Even as God's children, we are still saints and sinners, a proverbial mixed bag, We fall and God's grace scoops us up and puts us back on the path.

In some cases, divorce can be an occasion for repentance, acknowledging that one has failed to live by God's will and means of grace. For others, staying married in an impossible situation, while they think they are "living according to the Bible," is wrong. They may in fact, be distancing themselves from God's grace. Jesus was not telling battered women that they and their children must risk physical and psychological torment just to avoid divorce.

However, divorce should only be the last resort. It is never innocent, but rather is a loss of innocence and a ripping apart of family and community. Nobody comes out of it unscathed.

Hardness of heart was not only a problem in Moses' day. We are the ones who have caused or experienced pain in our relationships. We are the broken, hurting children of God who have no bargaining chips to trade in for acceptance into God's kingdom.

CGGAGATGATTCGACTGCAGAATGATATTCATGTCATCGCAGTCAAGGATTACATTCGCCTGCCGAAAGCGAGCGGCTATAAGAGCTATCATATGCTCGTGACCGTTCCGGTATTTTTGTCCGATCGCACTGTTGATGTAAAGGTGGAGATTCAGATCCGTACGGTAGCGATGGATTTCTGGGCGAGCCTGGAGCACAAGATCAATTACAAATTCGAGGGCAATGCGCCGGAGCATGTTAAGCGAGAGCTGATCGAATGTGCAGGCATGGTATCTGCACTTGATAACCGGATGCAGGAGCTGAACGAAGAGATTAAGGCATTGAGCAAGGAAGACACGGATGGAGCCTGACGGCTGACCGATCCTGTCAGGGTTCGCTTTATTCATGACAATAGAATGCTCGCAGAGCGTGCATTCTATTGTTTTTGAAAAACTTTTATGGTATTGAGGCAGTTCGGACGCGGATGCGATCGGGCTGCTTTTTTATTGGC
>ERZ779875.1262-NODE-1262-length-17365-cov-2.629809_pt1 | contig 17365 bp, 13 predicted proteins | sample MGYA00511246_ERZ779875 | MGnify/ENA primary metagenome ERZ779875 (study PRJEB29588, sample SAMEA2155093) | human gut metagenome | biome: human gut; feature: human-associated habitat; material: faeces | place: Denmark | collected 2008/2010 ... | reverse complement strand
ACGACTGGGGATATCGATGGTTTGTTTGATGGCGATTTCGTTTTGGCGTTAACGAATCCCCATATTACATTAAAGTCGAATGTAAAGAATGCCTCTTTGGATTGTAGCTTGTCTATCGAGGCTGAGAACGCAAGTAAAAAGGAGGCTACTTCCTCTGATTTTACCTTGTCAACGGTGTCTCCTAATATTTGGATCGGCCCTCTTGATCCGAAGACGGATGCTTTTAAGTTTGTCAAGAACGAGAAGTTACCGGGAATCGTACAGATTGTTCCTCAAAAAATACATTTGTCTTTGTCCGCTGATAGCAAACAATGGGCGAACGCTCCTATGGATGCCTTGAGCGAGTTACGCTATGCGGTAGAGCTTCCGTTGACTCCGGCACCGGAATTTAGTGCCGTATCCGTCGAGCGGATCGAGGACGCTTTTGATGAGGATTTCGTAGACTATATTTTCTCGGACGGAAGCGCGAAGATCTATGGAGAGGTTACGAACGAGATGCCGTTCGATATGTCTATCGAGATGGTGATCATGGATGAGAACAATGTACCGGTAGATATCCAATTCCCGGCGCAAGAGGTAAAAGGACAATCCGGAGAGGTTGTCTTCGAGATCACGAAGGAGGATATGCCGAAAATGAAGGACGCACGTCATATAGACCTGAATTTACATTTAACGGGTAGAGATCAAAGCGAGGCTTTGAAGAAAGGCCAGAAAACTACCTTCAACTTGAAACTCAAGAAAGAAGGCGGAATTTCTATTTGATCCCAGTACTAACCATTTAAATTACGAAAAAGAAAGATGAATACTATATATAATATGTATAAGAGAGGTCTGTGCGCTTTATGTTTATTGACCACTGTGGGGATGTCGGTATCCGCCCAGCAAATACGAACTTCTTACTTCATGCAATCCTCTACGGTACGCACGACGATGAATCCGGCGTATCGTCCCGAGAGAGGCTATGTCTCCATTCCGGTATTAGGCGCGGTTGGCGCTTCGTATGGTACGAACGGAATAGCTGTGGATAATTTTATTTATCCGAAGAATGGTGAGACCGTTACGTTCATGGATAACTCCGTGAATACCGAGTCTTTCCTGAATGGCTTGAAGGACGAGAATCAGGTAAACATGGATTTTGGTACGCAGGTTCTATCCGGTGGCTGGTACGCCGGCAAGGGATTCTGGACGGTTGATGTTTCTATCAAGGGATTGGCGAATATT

The church was originally about being a place for all who had been broken by life or rejected by the powerful--those who experienced God through the crucified Jesus who met them just as they were, to make them open to the brokenness and need of those around them.

God is inviting us to see our church community as a place where God's work to heal and restore the whole creation is ongoing, not by taking away all our problems, but by surrounding us with people who understand and care and help us to discover together our potential to reach out to others in love and compassion.


M. Eugene Boring, The New Testament LIbrary: Mark, a Commentary.

Beverly Gaventa, Texts for Preaching: A Lectionary Commentary Based on the NRSV-Year B.


David Lose, blessed/?utm_source=feedburner&utm_medium=email&utm _campaign=Feed%3A+davidlose%2FIsqE+%28...In+the+Meantime%29

Pheme Perkins, The New Interpreter's Bible, Volume VIII, Matthew and Mark.